Category: Archive

Book Review Bodies bagged in the Maine woods

February 16, 2011

By Staff Reporter

By Dylan Foley

DARK HOLLOW, by John Connolly. Simon and Schuster. 445 pp. $25.

Charlie "Bird" Parker is a disgraced ex-NYPD cop who has fled New York City to his hometown in rural Maine to escape the memory of his murdered wife and child. But Bird can’t escape trouble. He tries to help a battered woman, which pulls Bird into a vortex of murder and mob violence in the eerie northern woods and the incredible evil it holds.

John Connolly, a journalist for the Irish Times, has written "Dark Hollow," a taut and menacing thriller, which is a follow up to his international bestseller "Every Dead Thing". "Dark Hollow" starts with a botched mob kidnapping in a small Maine town, with the $2 million ransom being stolen. A horrible duo of international torturers come to town to grab the money and a three-decade-old serial murder case heats up again.

Connolly writes beautifully about evil, death and destruction. It is a violent thriller in the tradition of Thomas Harris — eight men are dead in the first 10 pages, and the body count is going to go much higher. Among the murder and mayhem, Connolly develops an intricate, absorbing plot that pulls the reader in and makes the book very difficult to put down. The virgin woods of Maine, where violence roams free, becomes a major character in "Dark Hollow".

In Bird Parker, the reader is reintroduced to a horribly scarred, humane protagonist. Bird’s mistakes as a New York cop in "Every Dead Thing" led to the horrendous murders of his wife and child. Though he has given up the booze that helped destroy his life, he is allowed no peace. The ghosts of his wife and child appear when evil is on the horizon. These ghosts are soon joined by another murdered mother and child. Are these ghosts real or a figment of Bird’s tortured imagination?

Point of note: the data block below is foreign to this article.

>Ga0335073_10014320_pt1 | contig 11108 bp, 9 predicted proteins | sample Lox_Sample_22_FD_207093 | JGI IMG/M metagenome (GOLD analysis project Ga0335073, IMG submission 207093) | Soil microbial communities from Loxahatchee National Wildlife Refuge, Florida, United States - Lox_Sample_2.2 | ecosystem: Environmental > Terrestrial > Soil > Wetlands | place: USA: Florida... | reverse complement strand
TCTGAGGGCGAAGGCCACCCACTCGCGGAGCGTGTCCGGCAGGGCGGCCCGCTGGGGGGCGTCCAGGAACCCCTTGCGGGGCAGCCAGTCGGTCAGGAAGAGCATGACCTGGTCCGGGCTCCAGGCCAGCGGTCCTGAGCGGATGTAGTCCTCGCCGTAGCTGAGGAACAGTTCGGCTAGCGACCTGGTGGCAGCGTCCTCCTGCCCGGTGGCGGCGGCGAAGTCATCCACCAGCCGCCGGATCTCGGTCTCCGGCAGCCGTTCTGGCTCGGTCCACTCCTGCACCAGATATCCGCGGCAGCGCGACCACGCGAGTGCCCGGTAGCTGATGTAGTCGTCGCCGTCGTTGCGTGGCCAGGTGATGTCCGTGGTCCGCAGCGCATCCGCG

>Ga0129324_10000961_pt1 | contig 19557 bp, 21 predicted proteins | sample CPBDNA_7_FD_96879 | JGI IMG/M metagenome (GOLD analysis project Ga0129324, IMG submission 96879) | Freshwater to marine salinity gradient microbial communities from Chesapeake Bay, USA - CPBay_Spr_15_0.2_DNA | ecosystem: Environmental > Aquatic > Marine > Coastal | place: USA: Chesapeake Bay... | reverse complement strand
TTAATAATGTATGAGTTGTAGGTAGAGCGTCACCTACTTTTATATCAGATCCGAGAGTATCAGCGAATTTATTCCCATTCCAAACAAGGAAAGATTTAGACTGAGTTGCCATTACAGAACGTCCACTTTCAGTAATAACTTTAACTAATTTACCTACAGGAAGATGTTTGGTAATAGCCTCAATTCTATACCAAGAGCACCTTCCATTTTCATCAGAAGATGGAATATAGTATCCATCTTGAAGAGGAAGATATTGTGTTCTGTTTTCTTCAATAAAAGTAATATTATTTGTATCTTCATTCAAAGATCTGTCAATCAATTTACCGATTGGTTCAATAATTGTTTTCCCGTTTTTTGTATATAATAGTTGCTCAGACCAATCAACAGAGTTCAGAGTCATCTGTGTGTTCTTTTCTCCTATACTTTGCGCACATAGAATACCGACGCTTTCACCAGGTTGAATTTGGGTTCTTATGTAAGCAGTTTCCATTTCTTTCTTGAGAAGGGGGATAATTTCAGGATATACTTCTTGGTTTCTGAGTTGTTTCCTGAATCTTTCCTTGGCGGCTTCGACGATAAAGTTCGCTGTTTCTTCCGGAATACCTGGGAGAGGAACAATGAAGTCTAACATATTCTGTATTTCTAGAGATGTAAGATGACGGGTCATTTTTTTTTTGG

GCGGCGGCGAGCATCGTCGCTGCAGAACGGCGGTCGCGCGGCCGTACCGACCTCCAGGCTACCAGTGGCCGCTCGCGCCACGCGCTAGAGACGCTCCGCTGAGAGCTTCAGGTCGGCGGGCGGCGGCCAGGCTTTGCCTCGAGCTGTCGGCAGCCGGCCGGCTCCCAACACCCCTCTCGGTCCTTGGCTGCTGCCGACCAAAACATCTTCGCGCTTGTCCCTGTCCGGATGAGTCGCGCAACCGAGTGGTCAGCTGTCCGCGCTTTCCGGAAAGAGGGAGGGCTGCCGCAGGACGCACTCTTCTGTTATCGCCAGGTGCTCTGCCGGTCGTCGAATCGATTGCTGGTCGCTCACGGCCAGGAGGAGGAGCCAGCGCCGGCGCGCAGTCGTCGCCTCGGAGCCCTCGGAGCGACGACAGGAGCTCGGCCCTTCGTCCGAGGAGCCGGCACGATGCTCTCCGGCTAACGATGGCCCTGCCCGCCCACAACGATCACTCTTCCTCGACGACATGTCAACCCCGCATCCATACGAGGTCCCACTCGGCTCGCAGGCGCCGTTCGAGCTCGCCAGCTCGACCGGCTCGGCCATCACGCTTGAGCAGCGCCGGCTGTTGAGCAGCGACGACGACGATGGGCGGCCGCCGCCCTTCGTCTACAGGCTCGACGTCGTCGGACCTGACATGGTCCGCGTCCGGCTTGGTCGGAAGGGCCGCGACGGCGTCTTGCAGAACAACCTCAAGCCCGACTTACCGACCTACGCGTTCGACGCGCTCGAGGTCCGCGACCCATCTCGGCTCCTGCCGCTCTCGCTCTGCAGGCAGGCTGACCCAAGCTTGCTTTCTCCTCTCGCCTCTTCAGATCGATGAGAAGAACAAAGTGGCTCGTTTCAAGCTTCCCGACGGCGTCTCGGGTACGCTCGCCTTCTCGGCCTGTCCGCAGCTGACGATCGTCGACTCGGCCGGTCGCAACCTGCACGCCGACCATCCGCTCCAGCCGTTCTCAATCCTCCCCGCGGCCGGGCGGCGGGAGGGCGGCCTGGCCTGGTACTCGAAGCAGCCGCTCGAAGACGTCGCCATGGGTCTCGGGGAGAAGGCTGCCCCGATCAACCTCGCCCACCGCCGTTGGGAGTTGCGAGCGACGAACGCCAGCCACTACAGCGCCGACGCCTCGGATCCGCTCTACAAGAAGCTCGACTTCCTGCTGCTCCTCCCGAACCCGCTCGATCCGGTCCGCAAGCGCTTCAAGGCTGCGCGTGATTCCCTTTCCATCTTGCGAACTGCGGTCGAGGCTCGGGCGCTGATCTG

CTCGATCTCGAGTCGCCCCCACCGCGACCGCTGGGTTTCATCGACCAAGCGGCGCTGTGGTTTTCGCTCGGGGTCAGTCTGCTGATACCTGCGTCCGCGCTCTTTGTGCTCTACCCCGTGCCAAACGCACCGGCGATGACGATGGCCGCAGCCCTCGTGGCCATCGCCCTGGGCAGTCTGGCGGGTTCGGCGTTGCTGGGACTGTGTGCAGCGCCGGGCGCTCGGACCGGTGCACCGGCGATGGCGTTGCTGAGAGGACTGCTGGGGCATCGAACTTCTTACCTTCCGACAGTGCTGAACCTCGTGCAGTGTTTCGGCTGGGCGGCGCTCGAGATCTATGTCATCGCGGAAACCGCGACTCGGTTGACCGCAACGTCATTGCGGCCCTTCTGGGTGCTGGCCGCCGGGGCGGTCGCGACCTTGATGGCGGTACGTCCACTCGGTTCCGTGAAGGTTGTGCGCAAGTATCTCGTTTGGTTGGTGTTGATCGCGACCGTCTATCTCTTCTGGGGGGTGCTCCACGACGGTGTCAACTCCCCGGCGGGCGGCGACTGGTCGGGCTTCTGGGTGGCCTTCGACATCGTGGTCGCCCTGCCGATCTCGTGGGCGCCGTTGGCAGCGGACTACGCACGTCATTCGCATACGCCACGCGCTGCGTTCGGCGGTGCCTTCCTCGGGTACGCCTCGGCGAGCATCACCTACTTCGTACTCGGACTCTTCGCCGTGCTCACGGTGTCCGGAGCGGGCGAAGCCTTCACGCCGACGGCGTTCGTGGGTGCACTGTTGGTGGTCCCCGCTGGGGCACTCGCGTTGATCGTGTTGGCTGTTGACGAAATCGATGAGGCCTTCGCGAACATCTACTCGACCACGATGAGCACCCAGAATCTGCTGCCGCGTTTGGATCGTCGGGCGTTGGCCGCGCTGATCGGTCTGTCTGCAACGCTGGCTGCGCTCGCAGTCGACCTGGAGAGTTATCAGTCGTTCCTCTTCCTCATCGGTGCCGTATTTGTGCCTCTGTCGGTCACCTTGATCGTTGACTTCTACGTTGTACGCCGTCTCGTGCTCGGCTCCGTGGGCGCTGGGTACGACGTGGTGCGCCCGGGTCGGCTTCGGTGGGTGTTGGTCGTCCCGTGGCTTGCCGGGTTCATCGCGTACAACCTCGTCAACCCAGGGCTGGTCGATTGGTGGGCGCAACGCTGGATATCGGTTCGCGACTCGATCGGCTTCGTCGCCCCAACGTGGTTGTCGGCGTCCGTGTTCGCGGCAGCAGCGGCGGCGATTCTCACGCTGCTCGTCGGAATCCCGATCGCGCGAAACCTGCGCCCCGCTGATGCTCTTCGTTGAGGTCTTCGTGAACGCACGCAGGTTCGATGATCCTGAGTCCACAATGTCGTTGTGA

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Bird’s grandfather was a Maine police detective who tangled with a serial killer who killed at least five women 30 years before. The killer is blown out of his dormant state and murders again. Though it is clear halfway through the book who the killer is and what his motives are, Connolly draws a captivating, feral figure of unadulterated evil. The killer is always lurking, watching Bird’s every move. As he ruined Bird’s grandfather’s life 30 years before, the killer is ready to destroy Bird and the people closest to him.

Connolly creates vivid images throughout the novel of small-town communities

their hidden despairs. His minor characters from out of town are also lovingly created. There is Stritch, the international killer, with his stench of death covered with cheap cologne. Then there are Angel and Louis, a New York City burglar and contract assassin, who are Bird’s only true friends.

These New Yorkers provide needed comic relief and firepower at crucial points in the novel.

At times, the harsh violence of "Dark Hollow" interferes with the momentum of the plot. Earlier in the book, it seems that every time Bird enters a house, he is going to find it full of corpses. And with the Boston mobsters hell bent on collecting their ransom, it seems that there are legions of Italians in leather jackets ready and willing to run into dark, abandoned warehouses to get killed. Along the way, Bird is tortured, beaten up and shot. But don’t worry, they are just flesh wounds.

"Dark Hollow" is at its best, however, when Bird Parker is battling the wickedness that confronts him. Connolly depicts a deft portrait of a battered and conflicted hero who pushes forward, using violence to counter the evil he faces. Bird is afraid of death, but he is not afraid to fight. "Dark Hollow" is a lyrical thriller full of darkness and blood that will force the reader to sleep with the light on.

Dublin-based John Connolly will be in New York, reading from "Dark Hollow" on Wednesday, July 18, at 8 p.m. at Rocky Sullivan’s, 129 Lexington Ave., NYC.

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